Italy Yesterday, Spain Today

Selling pressure continues this morning, though somewhat less intensely than yesterday according to US futures.

Following the news out of Italia on Monday, we move this morning to España! Spain’s budget deficit may be more than twice as large as had previously believed. Reuters reports that 6 Spanish banks have failed the Stress Tests, adding to pressure on European markets and the Euro This is leading to concerns that the true state of regional finances is far worse than the previously believed levels. European markets got rocked — as of this writing, they are down 2%, but off of the lows of 3.5%.  One analyst noted “the Euro continues to decline, but remains grossly overvalued.” The Euro broke the 140 level — its at 1.39, the lowest levels since March of this year.

What might that downgrade look like? Does the move Awful to Terrible change many bond holders views?

Markets in the US had an ugly day yesterday — whether it was overdue or in reaction to Italy is almost beside the point. Reaction to the news was pretty ugly, and as we have learned over the years, market reaction is more significant than the underlying blah blah blah.

The sell off yesterday began early and continued all day, with US markets closing fairly close to their lows. Unlike Friday’s post NFP trading, there was no late-day reprieve.

Yesterday’s sell-off appeared to be a 90% Down Day, (~94%) and Lowry’s noted that selling intensity was accelerating (Friday was an 82% down day). They note:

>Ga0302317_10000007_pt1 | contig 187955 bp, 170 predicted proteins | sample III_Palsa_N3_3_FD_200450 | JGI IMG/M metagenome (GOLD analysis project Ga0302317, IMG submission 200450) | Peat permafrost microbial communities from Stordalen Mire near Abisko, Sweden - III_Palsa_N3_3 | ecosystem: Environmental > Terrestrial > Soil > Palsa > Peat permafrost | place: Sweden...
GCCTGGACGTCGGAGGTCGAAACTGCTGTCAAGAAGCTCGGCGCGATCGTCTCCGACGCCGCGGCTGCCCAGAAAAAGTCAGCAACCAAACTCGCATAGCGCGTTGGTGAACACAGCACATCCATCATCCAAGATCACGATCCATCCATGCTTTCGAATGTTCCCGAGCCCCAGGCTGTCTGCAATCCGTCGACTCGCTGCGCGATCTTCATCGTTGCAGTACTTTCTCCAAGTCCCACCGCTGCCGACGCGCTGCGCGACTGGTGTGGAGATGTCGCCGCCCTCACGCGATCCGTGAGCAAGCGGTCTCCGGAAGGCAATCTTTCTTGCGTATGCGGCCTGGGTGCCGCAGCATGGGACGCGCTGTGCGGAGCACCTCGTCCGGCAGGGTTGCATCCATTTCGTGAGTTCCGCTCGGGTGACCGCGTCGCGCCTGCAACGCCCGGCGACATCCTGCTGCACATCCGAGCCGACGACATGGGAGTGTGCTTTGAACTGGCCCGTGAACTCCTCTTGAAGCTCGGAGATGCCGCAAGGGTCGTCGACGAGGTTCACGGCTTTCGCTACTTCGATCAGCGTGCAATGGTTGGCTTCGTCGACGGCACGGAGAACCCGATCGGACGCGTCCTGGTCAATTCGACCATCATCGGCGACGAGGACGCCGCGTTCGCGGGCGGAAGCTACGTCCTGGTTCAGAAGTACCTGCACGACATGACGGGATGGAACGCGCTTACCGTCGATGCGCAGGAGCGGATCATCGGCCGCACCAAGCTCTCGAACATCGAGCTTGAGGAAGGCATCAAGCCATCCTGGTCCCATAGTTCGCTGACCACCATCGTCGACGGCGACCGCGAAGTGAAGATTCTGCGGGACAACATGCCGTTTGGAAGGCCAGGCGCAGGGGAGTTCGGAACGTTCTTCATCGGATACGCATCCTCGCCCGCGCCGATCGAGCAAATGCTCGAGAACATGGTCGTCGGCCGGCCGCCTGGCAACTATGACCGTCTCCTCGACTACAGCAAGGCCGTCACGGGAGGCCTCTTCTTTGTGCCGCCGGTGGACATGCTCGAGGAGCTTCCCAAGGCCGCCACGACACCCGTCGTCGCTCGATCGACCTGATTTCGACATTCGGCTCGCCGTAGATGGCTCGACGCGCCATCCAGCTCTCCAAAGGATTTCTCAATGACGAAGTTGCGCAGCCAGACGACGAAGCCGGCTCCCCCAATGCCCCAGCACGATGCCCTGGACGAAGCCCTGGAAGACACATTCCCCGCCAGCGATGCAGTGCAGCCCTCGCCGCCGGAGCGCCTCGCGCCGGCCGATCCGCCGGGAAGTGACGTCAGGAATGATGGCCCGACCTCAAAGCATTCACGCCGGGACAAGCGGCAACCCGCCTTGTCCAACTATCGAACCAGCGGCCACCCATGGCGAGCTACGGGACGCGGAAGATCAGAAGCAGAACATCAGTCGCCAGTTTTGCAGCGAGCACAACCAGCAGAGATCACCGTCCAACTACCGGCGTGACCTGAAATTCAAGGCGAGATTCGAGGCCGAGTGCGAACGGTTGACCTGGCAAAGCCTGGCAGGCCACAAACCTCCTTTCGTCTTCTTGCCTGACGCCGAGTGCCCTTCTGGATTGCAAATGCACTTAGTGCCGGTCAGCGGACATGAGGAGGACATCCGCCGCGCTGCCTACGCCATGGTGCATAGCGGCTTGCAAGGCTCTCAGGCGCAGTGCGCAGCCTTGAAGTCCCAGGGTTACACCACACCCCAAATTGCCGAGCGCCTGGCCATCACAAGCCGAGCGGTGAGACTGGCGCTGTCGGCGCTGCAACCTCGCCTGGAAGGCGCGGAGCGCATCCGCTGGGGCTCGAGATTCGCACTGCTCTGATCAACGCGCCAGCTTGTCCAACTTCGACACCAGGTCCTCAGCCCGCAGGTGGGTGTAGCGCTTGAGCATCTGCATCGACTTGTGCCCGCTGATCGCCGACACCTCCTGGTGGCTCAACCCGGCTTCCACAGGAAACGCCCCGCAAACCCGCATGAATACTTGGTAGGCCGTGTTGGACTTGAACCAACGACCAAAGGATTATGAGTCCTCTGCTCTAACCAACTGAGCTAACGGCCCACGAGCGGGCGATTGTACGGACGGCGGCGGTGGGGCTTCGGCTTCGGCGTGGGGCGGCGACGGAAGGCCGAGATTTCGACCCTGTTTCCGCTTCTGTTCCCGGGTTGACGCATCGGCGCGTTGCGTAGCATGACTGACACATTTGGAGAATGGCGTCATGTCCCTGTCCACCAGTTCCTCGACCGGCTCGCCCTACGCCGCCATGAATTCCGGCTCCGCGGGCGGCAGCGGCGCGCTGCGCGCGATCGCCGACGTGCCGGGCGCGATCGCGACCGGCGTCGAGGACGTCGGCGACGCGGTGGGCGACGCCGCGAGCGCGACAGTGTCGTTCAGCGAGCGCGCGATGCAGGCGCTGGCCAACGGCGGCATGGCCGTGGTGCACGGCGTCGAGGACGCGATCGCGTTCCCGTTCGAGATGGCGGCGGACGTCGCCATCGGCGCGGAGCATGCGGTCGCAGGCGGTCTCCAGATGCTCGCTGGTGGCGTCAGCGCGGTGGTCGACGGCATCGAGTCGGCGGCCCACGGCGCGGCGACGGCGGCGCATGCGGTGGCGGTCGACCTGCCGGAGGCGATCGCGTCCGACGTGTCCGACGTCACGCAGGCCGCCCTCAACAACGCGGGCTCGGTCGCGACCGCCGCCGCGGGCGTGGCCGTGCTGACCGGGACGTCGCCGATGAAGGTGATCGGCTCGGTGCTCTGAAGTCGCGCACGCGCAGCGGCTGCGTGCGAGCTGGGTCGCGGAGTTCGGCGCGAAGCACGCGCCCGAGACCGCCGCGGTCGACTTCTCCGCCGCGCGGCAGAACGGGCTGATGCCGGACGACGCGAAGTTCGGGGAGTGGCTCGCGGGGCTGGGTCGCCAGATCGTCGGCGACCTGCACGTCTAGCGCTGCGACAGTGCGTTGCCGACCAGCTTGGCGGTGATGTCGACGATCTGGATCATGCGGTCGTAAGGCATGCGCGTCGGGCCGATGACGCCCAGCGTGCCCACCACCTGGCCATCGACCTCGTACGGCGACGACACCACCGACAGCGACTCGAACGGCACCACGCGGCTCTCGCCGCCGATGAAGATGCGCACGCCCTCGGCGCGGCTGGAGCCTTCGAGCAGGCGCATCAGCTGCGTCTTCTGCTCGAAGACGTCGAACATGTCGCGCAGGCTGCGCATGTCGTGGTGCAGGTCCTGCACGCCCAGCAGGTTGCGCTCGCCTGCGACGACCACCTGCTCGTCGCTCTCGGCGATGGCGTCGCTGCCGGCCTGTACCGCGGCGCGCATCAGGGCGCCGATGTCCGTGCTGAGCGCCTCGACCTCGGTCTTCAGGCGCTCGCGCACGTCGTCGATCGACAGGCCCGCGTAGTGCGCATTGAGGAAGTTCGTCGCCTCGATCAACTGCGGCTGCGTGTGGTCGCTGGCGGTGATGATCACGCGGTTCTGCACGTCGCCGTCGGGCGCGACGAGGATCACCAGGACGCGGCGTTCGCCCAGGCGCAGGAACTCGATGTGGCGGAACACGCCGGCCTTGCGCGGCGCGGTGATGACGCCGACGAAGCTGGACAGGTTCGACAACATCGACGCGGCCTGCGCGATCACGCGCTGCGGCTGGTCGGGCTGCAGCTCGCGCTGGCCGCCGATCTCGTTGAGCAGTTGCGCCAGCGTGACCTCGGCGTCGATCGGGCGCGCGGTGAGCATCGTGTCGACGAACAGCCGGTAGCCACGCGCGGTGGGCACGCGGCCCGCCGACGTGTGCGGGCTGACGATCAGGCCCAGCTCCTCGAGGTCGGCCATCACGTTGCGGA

The surge in Supply has come on the heels of a rally on apparently strong Demand, given the July 1st 90% Up Day and July 7th 80% Up Day. This emergence of heavy Supply raises the question of whether the rally from the late June low was only a rebound in an ongoing correction rather than the start of a sustained move higher. The next couple days of trading should help provide an answer.

The claimed HFT liquidity was nowhere to be found. This statement has gotten get moved to the 3 Biggest Lies Hall of Fame: 1) The checks in the mail, 2) I won’t cum in your mouth, and 3) HFT Traders add liquidity to the market. All told with a straight face to serve a purpose to willing fools.

Today’s initial  selling looks to start off intensely, but don’t be surprised if Traders shoot for a turnaround Tuesday.

The playbook following 90% Down Days is that we typically see a rebound rallies of 2-7 days. The quality of a rebound rally (if we even get one) determines if the selling exhausts Supply to create a bottom, or if market pullback falls further. (Note that 90% Down Days in May and June 2010 were followed by more selling, and the 90% Down Day in July 2010 was followed by a strong rebound).

That’s technician-speak for “I have no idea if this is the start of something ugly or not.”

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